CBD BioAvailability- Separating Hype From Reality
CBD for dogs is gaining in popularity. Does this CBD have to be highly “BioAvailable?” How does our dog, or pet, get affected if normal CBD is given? What is CBD BioAvailability?
“Bioavailability” is defined as the fraction of unchanged CBD reaching the circulatory system of our pet.
CBD, in its native form, is insoluble in water or blood plasma. Unfortunately most techniques used to increase the bioavailability of CBD involves “changing” the CBD molecule. By definition this does not fit the concept of increasing the bioavailability.
CBD Partitions In The Body
The body of a human, or pet, is a dynamic system with the administered CBD distributed between the vascular system (blood and plasma) and the extravascular tissue (muscles and organs).
After oral ingestion, CBD is only partially absorbed in the gut because it is lipophilic (fat loving). It is not soluble enough to cross the water layer adjacent to the cell. Even if the CBD is made into an emulsion, or nano particle, it is far fetched to imagine that the digestive enzymes and acid in the gut will not destroy the surfactant layer and release the CBD.
SYNTHESIS OF CBD
Synthesis And Excretion
To complicate things even further, CBD is metabolized and excreted by the kidneys and liver of the dog.
Only some of the CBD reaches the final desired site of action.
After the CBD is absorbed across the gut wall, the portal blood delivers the CBD to the liver prior to entry into the systemic circulation. The liver may metabolize the CBD beyond recognition or it can eliminate some of the CBD into the bile. This depends on the pet. This reduction in bioavailability of CBD is called “first pass elimination” or “ER”.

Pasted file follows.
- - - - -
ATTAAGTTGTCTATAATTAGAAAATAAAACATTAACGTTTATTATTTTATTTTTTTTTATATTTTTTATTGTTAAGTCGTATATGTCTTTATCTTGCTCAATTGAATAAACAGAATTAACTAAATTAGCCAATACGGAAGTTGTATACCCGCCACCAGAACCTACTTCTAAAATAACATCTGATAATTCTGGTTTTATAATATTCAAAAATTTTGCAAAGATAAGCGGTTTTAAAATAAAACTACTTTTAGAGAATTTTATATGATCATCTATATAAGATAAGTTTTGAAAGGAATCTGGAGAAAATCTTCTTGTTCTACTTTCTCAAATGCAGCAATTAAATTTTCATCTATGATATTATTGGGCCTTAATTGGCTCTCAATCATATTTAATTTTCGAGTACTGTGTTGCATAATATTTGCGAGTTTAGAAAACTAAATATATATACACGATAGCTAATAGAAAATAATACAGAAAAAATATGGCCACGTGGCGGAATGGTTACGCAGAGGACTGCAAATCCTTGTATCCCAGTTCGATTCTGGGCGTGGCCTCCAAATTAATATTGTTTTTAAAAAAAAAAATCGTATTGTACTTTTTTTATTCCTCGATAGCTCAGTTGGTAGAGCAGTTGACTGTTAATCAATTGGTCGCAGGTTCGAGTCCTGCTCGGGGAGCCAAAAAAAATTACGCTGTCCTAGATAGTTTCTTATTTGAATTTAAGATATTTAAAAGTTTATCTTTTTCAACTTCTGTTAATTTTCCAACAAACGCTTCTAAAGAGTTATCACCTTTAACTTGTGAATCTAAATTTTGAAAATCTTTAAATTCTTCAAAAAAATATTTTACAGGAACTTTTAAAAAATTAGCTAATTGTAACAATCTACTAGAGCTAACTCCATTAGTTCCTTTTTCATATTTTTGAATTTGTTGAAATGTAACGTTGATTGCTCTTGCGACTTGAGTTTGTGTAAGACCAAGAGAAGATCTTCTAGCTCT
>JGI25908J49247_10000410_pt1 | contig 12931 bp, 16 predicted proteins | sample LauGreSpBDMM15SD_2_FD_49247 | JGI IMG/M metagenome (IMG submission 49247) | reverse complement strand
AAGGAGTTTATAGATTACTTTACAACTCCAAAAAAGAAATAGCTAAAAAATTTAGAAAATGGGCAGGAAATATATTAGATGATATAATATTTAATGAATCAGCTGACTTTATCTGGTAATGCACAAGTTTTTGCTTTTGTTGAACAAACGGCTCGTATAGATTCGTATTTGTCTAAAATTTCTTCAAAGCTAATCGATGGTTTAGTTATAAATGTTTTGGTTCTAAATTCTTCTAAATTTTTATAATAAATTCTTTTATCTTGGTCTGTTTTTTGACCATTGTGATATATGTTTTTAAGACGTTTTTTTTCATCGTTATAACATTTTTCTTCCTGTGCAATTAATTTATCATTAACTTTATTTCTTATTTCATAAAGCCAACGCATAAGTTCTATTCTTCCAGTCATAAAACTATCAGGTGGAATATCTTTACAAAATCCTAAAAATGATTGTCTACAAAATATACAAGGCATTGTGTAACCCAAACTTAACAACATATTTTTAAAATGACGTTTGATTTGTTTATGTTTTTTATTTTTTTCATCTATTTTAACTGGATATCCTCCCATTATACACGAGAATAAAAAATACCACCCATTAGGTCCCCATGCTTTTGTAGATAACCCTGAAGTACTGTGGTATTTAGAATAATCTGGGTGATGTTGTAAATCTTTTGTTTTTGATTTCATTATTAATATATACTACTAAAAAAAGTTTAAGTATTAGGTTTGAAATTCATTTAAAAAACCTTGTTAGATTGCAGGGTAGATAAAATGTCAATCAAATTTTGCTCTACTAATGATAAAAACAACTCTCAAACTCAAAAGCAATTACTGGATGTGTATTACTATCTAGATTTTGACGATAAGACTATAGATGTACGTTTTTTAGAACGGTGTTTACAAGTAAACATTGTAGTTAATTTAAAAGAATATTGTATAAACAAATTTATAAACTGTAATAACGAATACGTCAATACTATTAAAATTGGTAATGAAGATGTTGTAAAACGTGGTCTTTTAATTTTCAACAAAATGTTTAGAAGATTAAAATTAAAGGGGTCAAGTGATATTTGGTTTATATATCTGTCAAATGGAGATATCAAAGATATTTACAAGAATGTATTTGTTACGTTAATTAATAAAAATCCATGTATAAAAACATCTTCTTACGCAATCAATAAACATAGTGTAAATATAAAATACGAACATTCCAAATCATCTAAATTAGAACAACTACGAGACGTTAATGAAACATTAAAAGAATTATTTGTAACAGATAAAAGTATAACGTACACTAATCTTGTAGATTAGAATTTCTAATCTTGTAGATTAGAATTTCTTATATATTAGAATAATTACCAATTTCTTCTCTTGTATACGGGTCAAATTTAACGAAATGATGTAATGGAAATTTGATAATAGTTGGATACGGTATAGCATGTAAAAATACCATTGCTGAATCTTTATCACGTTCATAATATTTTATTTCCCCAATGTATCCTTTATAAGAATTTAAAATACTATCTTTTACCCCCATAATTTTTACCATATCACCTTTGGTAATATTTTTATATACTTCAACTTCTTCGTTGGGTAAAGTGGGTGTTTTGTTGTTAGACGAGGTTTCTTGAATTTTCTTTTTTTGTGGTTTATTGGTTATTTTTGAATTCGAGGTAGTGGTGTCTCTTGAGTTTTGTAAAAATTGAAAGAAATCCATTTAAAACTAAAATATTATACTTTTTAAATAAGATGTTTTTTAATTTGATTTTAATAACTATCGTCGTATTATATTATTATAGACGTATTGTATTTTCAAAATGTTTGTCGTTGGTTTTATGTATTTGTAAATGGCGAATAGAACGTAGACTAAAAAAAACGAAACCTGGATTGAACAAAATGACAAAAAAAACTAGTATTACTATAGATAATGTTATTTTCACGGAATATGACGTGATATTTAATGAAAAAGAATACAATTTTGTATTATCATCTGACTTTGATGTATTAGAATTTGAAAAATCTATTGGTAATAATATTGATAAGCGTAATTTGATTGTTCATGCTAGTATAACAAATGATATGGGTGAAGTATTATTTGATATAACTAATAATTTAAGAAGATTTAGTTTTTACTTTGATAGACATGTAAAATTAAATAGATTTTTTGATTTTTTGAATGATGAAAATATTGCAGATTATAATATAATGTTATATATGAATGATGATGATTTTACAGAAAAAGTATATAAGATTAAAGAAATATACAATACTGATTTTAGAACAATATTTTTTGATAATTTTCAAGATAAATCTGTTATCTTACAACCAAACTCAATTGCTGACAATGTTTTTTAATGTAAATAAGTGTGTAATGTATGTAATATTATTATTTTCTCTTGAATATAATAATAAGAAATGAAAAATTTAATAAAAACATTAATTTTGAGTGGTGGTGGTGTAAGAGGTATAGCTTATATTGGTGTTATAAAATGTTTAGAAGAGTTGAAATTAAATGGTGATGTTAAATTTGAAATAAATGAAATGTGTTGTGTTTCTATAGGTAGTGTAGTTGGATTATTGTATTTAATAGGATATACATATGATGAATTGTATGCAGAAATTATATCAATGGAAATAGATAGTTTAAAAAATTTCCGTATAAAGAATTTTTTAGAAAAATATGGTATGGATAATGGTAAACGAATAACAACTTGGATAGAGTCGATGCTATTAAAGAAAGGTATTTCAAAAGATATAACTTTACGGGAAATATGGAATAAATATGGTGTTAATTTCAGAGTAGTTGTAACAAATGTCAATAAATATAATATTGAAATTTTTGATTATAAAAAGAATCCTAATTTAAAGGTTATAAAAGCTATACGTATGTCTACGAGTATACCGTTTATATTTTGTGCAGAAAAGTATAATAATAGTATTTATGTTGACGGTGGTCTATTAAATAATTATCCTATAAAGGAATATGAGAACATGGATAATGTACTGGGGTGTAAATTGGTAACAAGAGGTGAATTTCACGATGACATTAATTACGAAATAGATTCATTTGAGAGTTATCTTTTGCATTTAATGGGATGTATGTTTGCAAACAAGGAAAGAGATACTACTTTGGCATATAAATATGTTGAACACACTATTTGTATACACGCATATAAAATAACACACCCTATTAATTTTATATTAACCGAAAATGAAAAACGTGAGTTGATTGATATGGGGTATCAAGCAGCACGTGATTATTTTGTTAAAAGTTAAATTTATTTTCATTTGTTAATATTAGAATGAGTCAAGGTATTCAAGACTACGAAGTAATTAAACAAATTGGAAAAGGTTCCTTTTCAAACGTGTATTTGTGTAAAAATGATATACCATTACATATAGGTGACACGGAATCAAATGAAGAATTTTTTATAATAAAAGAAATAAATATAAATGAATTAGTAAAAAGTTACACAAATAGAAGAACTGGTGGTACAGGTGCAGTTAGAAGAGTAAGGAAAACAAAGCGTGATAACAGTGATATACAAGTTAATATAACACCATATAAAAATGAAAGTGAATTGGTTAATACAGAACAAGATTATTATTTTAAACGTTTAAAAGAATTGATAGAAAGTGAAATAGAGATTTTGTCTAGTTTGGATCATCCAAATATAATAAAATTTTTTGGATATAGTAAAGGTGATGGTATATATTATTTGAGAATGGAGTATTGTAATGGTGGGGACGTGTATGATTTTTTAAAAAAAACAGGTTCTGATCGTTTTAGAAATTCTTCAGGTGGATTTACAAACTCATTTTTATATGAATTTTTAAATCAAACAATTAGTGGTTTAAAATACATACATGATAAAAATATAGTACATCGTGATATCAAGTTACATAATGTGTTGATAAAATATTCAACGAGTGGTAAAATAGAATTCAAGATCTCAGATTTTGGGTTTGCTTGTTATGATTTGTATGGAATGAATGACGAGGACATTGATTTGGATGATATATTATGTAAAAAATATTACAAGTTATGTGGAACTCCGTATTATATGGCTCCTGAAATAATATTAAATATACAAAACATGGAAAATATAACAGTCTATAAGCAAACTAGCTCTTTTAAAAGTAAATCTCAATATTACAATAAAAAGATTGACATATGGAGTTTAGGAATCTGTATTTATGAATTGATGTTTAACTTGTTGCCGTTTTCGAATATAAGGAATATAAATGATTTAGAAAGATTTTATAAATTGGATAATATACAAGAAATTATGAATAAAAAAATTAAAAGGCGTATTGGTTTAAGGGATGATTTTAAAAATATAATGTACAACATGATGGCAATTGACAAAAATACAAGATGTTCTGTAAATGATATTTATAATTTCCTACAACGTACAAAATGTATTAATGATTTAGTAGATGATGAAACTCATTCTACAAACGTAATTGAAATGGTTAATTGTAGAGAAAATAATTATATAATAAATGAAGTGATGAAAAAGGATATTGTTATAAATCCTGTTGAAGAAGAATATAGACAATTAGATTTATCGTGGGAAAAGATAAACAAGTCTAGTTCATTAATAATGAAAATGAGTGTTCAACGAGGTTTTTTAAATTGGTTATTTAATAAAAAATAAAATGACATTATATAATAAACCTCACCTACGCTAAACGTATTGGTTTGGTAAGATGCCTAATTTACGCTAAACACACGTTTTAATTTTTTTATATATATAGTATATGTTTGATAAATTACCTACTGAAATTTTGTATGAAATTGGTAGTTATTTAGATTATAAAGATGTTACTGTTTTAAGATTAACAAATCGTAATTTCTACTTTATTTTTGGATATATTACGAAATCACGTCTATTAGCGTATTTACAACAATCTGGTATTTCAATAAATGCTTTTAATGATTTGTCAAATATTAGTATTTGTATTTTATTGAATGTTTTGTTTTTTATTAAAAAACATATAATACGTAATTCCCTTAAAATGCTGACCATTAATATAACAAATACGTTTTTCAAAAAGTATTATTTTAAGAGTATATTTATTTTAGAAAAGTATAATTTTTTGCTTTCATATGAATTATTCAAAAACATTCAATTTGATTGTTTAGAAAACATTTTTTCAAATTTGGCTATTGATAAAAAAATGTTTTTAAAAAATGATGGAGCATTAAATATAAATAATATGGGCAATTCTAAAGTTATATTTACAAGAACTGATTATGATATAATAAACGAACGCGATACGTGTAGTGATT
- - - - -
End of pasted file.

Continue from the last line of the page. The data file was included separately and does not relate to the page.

The curves for delivery by injection, nano particle solution and time released tablets are shown in this figure. CBD administered intravenously is usually considered to be 100% bioavailable– but it is not, for reasons explained above. It is similar to oral ingestion because of the partitioning of the CBD between the blood and the various organs and the first pass elimination by the liver and the kidneys.
More and more CBD that is sold in the market is “Synthetic.” This is highly dangerous for pets. The bulk of the Hemp CBD sold in the market is only measured for its mass and not for its functionality. The only natural CBD in the market that is measured for its “Bioactivity” is from the Kriya® Hops plant. The Kriya® Hops CBD has also been used for pets since 2015. The “BioAvailability” of CBD is less if it is synthetic and more if it is natural. It is also affected by the degree it is denatured during processing.
Most medical applications of CBD requires a steady state of CBD in the plasma.
CBD has been shown to be very effective against Epilepsy and Seizures. The owner of an epileptic dog wants to have relief from seizures ALL day– not just for a couple of hours. Most dogs do not benefit from “high bioavailable”, fast delivery mechanisms of CBD such as nanoparticles and microemulsions. They are far better off with a SLOW, long timed, gradual release of the CBD into their pet’s system over 8 hours.
CBD is very insoluble in water and has very poor affinity for blood. It readily dissolves into the fatty tissue of our pet’s cell membranes. Most of the CBD ingested, partitions into an animal’s tissue, and does not circulate in the blood- like we want it to.
The liver and kidney also clears out the CBD from their system. The faster we shove CBD into our pet’s system the quicker it is removed from their system.
“BioAvailable” has become a marketing term and less a technical term. Just because someone says it is “BioAvailable” doesn’t make it so. In many cases, the process of making CBD more “BioAvailable”, changes it functionally, and makes it “less BioAvailable.”
It is counter intuitive. The most effective delivery system for CBD is to have a slow, sustained, steady infusion of CBD into our dog’s blood, over 4 to 8 hours.
Unfortunately this is just the opposite of what is happening in the CBD crazed and frenzied industry today.